Some countries have exceptions from copyright law for the incidental inclusion of copyright-protected works in other copyright-protected material. Generally, for the exception to apply, the use must be incidental and not deliberate. For example, the exception may allow a journalist to photograph a person with a painting in the background.
If I find an image on Google Images, can I use it in a book published by a non-profit organization?
Google is a search engine that helps you locate content such as images, photos and other online content according to your search criteria. It isn’t a content depository. The result of a Google image search isn’t a collection of public domain or copyright-free works. Once you find that perfect image or photo, you must treat that image like any other content you find online. Google Images provides the following caption on photos: “Image may be subject to copyright. Find out more.”
See our article Copyright and Using Google Images.
Is it legal to use someone else’s recipe and publish it in a book or blog if you credit the author of the recipe?
A recipe may be protected by copyright if it’s more than a mere listing of ingredients; for example, if there are instructions on how to prepare and cook the ingredients. The ideas in the recipe aren’t protected, just the words used to express the ideas. So you may not copy the recipe per se (even if you credit the author), but you could create a similar recipe using your own words. In addition, it may be a matter of ethics and common courtesy to mention the cookbook, website or blog where a recipe originated, or indicate that your recipe is based on, adapted from or inspired by a particular source.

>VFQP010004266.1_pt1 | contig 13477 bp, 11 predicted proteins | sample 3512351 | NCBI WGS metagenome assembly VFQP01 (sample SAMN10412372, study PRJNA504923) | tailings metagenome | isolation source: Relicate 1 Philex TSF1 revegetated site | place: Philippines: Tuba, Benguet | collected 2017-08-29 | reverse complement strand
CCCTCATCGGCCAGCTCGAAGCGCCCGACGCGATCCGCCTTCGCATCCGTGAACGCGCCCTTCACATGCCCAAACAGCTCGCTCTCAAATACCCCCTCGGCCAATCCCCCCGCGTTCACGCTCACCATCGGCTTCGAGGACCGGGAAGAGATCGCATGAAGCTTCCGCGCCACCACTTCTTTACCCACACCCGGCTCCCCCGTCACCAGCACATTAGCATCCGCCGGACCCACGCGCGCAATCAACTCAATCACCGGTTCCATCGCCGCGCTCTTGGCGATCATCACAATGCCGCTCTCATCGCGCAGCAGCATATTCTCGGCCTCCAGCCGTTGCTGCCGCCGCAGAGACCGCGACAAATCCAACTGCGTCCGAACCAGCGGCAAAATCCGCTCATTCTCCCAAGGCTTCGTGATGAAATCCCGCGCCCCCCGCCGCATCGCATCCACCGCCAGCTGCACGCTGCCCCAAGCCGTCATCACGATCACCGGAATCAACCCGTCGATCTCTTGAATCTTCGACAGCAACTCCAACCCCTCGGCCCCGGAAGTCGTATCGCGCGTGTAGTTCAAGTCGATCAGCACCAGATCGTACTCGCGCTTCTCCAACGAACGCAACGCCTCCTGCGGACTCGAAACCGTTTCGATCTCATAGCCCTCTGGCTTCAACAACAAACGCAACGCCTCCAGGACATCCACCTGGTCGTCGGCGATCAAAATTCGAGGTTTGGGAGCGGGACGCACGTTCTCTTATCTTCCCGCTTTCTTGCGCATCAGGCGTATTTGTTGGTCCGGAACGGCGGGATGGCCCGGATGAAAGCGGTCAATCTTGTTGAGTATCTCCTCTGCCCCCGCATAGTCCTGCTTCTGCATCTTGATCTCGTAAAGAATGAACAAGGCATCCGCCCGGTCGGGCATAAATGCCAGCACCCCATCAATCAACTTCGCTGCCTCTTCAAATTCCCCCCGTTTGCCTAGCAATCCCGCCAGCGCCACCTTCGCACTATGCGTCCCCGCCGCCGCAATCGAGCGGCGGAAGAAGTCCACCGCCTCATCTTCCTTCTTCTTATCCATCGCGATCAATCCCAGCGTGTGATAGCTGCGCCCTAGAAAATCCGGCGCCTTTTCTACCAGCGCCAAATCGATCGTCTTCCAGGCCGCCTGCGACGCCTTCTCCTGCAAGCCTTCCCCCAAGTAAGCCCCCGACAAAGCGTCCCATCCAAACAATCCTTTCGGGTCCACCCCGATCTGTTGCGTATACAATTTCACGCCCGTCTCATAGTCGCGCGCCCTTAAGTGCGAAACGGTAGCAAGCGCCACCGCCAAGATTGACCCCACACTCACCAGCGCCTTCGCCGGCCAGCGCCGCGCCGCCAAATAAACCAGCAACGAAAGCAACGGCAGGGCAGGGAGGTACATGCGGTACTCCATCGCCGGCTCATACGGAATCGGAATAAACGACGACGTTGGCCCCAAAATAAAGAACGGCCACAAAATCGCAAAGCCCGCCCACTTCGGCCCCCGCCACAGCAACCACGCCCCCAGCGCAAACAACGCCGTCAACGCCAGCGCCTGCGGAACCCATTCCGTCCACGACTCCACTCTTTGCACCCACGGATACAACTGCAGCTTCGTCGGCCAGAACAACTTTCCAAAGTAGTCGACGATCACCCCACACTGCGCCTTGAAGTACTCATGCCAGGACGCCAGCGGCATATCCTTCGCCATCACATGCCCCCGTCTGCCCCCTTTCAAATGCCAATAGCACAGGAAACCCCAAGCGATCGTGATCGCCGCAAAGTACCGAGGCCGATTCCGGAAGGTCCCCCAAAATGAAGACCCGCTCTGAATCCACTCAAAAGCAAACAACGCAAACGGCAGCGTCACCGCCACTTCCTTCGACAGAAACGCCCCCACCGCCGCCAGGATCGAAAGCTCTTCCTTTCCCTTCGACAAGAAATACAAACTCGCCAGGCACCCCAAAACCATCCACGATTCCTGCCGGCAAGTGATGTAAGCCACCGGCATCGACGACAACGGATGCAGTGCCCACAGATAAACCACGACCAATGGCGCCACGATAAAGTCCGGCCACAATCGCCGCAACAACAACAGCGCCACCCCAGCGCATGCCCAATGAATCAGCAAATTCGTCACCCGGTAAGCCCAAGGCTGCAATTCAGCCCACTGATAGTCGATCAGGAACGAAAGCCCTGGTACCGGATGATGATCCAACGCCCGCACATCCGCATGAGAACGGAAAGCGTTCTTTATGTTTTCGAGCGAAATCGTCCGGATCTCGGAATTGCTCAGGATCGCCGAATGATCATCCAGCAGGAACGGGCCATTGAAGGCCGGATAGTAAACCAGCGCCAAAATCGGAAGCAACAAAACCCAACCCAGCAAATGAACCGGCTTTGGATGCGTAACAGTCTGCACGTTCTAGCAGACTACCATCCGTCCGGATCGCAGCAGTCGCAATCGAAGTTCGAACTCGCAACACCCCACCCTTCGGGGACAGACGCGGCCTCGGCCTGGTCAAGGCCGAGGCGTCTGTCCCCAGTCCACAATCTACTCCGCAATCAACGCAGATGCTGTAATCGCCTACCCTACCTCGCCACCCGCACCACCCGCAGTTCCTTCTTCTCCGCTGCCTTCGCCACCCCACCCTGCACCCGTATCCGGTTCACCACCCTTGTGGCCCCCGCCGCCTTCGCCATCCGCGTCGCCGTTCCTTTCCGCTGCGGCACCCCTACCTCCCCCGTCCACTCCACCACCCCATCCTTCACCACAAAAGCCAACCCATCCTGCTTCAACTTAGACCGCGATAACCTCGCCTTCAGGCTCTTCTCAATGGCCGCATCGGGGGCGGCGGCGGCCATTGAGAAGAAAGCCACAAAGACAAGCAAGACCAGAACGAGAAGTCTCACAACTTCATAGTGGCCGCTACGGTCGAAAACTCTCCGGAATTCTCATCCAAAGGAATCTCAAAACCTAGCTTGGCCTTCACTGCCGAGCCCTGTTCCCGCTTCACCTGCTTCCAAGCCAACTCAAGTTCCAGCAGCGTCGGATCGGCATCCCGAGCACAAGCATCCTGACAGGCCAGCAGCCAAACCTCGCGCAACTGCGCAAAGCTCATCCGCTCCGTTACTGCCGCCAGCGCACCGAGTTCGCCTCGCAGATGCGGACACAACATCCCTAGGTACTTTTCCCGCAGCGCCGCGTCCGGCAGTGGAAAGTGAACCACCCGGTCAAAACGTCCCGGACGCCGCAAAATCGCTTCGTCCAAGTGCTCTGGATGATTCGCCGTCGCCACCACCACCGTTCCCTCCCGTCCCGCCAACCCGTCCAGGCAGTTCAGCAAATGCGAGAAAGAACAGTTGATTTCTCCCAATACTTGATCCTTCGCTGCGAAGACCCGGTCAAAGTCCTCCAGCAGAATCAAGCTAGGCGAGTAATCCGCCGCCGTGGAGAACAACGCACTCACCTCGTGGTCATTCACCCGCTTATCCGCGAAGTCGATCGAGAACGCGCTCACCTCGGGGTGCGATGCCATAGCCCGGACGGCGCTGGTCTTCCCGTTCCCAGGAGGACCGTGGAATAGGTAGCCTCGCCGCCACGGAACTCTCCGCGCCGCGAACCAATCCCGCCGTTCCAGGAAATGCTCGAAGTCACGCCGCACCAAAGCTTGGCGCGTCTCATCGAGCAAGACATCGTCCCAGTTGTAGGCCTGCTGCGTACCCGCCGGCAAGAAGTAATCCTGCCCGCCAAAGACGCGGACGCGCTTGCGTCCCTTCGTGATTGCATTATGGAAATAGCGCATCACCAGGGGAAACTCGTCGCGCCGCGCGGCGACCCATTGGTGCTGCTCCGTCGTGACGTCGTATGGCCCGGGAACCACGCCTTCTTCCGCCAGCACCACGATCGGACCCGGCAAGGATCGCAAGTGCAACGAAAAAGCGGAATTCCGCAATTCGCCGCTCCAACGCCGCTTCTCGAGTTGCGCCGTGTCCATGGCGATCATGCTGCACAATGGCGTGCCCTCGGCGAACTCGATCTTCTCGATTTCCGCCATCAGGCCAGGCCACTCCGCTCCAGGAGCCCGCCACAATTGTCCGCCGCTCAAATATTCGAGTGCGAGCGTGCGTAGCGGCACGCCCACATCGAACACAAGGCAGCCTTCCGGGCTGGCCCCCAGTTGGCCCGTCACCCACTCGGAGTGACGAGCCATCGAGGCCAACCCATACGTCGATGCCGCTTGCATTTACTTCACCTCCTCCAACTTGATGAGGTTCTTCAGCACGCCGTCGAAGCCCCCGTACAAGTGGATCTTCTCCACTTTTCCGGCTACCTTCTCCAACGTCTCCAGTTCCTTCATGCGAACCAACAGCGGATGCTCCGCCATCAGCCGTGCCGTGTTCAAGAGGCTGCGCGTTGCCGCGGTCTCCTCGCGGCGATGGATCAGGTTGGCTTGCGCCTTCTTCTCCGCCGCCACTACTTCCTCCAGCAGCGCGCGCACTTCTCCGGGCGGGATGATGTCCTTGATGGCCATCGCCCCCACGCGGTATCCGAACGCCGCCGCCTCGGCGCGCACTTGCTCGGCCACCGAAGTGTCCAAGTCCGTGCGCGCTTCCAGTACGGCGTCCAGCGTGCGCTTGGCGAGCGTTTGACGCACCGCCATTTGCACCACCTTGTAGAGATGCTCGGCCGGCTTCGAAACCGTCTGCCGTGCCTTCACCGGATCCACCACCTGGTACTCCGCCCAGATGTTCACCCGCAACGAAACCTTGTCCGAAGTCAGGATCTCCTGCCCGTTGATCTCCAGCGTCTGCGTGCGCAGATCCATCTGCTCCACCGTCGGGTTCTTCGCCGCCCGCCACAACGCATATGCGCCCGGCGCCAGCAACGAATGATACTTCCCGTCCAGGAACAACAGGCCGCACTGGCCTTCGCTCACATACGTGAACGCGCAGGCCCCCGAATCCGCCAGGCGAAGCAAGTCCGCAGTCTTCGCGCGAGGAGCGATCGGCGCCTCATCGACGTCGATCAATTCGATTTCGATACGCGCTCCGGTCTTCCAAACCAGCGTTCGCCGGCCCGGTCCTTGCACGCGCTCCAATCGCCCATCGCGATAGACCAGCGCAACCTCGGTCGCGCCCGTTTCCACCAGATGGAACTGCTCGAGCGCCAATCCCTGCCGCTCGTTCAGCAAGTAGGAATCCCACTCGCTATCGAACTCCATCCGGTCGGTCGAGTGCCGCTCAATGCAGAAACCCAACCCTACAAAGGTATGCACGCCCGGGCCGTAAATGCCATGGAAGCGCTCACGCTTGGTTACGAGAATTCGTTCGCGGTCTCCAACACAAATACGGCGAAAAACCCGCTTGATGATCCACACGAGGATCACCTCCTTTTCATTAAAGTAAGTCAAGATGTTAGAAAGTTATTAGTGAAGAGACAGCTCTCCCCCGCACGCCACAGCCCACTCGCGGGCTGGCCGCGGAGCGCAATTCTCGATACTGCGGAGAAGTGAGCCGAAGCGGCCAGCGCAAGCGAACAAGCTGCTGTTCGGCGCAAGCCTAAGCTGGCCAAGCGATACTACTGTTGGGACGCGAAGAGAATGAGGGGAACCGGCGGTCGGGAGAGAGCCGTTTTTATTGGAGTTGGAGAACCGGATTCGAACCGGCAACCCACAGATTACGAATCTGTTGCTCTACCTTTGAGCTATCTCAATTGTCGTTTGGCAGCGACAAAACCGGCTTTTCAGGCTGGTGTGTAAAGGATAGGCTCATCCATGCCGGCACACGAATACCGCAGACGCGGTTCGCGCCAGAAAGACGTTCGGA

You may be interested in our article Copyright Protection in Recipes.
The nonprofit I work for is putting together a workbook and accompanying video. If we include short quotations or summaries (both cited) to help illustrate a point, can we sell the material?
Short portions of a work such as quotations or summaries may be used in some circumstances without obtaining permission. However, this depends on each particular case. You must examine various factors such as what portion you copied (both percent-wise and whether the portion used is the heart of the work), competition with the original work, and more. In some countries, this may be covered by fair use or fair dealing. Whether you sell the material or not is not by itself determinative of whether you require permission.
How do I obtain permission to use a work created by a foreign author?
The permissions procedure for any work of any origin is the same. Determine:
- If the work is protected by copyright (for example, is in a fixed form)
- If the duration of protection is still ongoing in the country or countries in which you’re using the work or the work can be accessed
- Whether your use is a copyright use for which permission is required (that is, not subject to fair use [U.S.] or any other provision or exception in the country where the work is being reproduced)
If you need to obtain permission, you must contact the copyright holder or their representative, including a copyright collective, to obtain that permission.
Do I always have to pay for copyright permissions?
It’s up to the copyright owner to make this determination. If the copyright owner asks for a fee, you may be able to negotiate a lower fee, or negotiate for specific terms and conditions related to the fee.
I’m creating tutorials for my blog based on a book I purchased. Do I need permission from the author of the book?
No. Permission is required to reproduce part of or the entire book; however, you may use the ideas in the book, explain them to others and base tutorials on the contents of the book without permission.
For more in-depth information about using images and other copyright-protected works,
see our online course Legally Using Images.
For other Q&A articles, see our Copyright Questions & Answers Portal.